Dan R. Costa Inc., which is located near Manteca, CA, specializes in pumpkins, mini-pumpkins, gourds and other ornamental produce items for fall décor. Complementing that product line, the company also is now offering a fresh-cut sweet corn product and a line of fresh-cut hard-shell or winter squash in some innovative consumer pack styles.
The new and just recently introduced fresh-cut sweet corn is microwave-ready. “We’ve raised sweet corn in the past,” Dan Costa, president and founder of the company, said in an Aug. 23 interview with The Produce News. But “it seems like if you try to do something that everybody else does, it is hard to get anywhere.” For that reason, Mr. Costa said, he likes “to try to come up with new items.”
He recalled that his mother “used to freeze corn by cutting it off the cob. I was surprised at how well the kernels stayed together. She would give it a quick blanch and freeze it, and it stayed together perfectly. So when I was looking for something new to come out in the sweet corn line, I wondered if fresh-cut kernels [not frozen] would be something that would be wanted out there, would be popular, would be something people would look for, because I don’t see anyone selling fresh sweet corn kernels.”
An Internet search revealed that one company in New Jersey was putting out a product similar to what he had in mind, “so this gave us a little confidence to look into it” and possibly offer the product on the West Coast, he said. “So we built a facility, and we started getting samples out to different customers.”
One customer was excited about the concept but commented that he noticed the product had “a little aftertaste.” It was determined that the aftertaste came from a product used in the industry to preserve fresh corn, but Mr. Costa was “very concerned. If I don’t have the taste of the real fresh sweet corn come though, that is not going to be something that people are going to like,” he said.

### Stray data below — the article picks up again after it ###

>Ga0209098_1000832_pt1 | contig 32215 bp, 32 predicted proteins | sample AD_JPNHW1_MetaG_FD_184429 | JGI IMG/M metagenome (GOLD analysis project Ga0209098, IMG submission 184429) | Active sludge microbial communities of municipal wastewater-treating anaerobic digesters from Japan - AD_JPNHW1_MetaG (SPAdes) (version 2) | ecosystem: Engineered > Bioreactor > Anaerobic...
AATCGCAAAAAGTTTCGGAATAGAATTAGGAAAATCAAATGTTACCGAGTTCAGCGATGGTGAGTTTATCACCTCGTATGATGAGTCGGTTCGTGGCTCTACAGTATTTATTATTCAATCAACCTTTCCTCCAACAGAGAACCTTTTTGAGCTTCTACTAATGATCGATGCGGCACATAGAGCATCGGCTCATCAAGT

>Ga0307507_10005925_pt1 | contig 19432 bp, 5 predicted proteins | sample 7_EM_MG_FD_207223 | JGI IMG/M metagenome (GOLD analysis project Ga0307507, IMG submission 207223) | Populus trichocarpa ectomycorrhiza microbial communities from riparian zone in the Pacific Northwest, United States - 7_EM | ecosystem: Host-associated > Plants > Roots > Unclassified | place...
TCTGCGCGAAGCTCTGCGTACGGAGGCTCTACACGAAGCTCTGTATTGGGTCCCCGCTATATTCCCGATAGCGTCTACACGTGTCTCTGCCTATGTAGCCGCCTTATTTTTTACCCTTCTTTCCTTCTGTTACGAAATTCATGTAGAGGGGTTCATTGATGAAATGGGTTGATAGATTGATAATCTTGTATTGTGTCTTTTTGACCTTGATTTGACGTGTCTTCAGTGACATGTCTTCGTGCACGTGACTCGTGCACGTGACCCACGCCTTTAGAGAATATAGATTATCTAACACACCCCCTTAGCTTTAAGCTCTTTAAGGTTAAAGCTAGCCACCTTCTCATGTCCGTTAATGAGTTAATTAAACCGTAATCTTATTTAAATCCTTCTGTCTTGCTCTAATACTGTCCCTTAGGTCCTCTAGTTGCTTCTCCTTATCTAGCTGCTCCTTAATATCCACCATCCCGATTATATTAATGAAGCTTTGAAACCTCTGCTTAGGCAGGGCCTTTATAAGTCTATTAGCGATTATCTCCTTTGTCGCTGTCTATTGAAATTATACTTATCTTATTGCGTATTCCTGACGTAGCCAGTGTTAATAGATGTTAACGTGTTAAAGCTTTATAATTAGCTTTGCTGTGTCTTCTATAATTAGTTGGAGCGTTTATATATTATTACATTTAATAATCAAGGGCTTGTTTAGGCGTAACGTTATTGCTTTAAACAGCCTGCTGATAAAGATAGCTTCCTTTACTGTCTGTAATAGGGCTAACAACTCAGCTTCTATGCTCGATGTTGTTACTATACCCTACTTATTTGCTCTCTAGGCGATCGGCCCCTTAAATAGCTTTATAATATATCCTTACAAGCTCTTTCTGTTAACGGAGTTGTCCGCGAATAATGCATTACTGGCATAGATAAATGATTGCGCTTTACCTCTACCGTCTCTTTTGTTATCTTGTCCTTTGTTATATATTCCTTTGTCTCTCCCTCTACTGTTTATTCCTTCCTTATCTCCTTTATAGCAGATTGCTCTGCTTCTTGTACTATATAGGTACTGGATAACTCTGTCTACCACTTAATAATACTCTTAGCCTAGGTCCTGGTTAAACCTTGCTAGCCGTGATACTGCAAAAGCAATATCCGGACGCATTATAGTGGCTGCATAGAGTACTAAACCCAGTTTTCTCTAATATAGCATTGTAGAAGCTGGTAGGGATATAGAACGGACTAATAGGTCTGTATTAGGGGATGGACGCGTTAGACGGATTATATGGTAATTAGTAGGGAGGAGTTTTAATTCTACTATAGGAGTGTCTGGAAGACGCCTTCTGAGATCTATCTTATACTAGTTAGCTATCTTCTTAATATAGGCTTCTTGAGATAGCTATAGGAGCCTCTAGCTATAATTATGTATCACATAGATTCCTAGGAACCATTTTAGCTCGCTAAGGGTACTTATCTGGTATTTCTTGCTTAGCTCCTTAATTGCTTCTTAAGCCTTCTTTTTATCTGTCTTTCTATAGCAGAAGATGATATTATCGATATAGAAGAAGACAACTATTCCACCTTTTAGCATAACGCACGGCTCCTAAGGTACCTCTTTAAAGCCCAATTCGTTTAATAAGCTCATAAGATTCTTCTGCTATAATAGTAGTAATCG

“So I did a lot of research and a lot of testing and read a lot of university papers on preserving vegetables, and we came out with a procedure that we put our fresh sweet corn kernels through” that gives the product a 21-day shelf life without using preservatives, he said. “The product comes out of the cup in 21 days just as good as we put it in, and it has a fresh sweet corn taste without any aftertaste at all.”
Once he had “figured out how to do that,” he said, he was confident he had a product “the public would like.”
The company is in the process of getting samples out to various retail stores, and feedback has been good. Some have said they “really love” the product, Mr. Costa said.
“We have done some testing” in selected stores, sampling the product. The company determined that sautéing the product in a little butter made it “really delicious,” so “that is what we gave out as samples.”
The product is offered in three versions. “One is classic white super sweet corn … then we do a Savory Southwest that has Poblano pepper with red onion and a little red bell pepper. Then we do a sweet summer medley with zucchini, bell pepper and a little bit of white onion.” So far, the classic and the Savory Southwest are the most popular, he said.
The fresh-cut corn products are being offered at retail in three container configurations: a tray that holds the equivalent of six to seven ears of corn, a three-cob microwavable “heat-and-serve” cup, and a single-serving grab-and-go cup.
The company is currently using only all-white super sweet corn in the new fresh-cut product. “That is what we predominantly grow, and the trade likes it here in California,” Mr. Costa said. “But if we have customers that would like yellow or bi-color, we can put that up also.”
The new product will be available year-round, Mr. Costa said. The company’s Central California sweet corn crop is now in production, and at other times of the year, “we will be sourcing from the California desert and [from] Mexico so we can keep [customers] going on it year-round.”